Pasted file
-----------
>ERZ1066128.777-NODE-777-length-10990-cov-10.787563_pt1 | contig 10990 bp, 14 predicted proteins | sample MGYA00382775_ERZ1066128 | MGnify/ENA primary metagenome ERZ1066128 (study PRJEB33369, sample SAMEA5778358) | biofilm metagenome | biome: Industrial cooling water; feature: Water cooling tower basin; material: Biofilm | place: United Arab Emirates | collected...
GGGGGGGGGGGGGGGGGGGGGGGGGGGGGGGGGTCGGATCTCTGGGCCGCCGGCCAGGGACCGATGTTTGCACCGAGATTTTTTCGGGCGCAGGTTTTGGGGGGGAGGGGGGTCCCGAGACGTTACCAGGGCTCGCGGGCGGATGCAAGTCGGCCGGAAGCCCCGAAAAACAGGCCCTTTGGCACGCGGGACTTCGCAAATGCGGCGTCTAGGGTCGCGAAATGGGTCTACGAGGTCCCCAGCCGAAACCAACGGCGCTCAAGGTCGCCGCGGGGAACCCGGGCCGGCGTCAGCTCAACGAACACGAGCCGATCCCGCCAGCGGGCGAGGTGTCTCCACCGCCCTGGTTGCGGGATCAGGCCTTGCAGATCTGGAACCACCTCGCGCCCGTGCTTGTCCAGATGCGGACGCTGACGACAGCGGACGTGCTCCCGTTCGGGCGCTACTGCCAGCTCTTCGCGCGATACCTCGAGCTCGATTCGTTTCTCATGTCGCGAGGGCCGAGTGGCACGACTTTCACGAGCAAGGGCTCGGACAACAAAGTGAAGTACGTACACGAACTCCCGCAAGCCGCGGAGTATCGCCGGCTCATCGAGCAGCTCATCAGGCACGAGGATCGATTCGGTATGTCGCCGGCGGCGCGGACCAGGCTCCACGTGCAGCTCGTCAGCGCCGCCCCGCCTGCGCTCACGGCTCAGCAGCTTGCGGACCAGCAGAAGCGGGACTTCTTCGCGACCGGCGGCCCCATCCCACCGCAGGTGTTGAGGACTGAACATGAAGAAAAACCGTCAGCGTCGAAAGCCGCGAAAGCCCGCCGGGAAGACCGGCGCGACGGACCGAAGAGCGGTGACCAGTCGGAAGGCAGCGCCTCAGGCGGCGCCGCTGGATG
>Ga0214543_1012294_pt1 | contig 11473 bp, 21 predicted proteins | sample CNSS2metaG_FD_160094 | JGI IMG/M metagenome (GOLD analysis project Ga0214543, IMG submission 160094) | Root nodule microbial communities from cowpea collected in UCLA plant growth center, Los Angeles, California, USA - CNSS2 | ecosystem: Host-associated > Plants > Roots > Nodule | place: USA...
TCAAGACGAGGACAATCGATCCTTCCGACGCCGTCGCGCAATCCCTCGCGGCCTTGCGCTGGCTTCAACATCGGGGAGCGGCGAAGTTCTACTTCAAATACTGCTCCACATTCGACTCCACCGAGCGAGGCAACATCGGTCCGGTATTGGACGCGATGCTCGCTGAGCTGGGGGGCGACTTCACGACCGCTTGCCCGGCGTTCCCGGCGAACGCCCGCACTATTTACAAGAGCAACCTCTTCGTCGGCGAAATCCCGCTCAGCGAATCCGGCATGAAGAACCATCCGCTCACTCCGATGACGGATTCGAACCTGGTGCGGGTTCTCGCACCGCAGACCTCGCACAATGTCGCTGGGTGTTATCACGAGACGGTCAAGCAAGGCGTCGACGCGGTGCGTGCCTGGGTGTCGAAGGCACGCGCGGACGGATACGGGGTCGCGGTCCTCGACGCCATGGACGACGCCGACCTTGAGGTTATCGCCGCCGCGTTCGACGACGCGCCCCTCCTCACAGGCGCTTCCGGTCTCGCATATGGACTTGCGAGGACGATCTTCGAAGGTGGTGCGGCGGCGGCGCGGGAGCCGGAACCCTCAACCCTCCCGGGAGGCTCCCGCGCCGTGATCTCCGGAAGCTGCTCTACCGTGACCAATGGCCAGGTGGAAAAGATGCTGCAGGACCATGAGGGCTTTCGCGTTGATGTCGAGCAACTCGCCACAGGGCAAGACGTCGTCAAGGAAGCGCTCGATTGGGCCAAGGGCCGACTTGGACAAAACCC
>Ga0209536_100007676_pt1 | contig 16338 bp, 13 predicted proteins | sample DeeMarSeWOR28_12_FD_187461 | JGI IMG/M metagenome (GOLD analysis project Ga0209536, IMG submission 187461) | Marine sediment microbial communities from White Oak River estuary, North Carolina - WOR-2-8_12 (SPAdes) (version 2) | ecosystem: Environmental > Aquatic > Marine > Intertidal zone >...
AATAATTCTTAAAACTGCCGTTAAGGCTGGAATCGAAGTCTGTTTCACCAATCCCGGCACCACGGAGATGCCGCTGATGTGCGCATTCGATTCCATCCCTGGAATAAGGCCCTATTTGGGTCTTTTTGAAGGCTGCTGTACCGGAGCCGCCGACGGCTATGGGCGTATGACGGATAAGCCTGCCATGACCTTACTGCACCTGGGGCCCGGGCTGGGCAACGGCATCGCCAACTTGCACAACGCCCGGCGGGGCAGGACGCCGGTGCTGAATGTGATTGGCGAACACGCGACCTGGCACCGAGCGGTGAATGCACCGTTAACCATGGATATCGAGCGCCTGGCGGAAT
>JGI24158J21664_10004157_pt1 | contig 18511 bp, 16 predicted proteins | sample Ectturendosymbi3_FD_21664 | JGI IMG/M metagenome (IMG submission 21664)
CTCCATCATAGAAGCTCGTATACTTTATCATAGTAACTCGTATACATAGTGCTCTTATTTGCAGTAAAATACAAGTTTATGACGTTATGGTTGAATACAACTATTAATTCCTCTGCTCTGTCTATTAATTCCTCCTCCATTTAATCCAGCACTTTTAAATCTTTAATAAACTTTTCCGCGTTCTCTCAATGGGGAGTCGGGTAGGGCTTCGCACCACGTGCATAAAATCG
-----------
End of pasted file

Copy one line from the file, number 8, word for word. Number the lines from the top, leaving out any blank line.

CTCCATCATAGAAGCTCGTATACTTTATCATAGTAACTCGTATACATAGTGCTCTTATTTGCAGTAAAATACAAGTTTATGACGTTATGGTTGAATACAACTATTAATTCCTCTGCTCTGTCTATTAATTCCTCCTCCATTTAATCCAGCACTTTTAAATCTTTAATAAACTTTTCCGCGTTCTCTCAATGGGGAGTCGGGTAGGGCTTCGCACCACGTGCATAAAATCG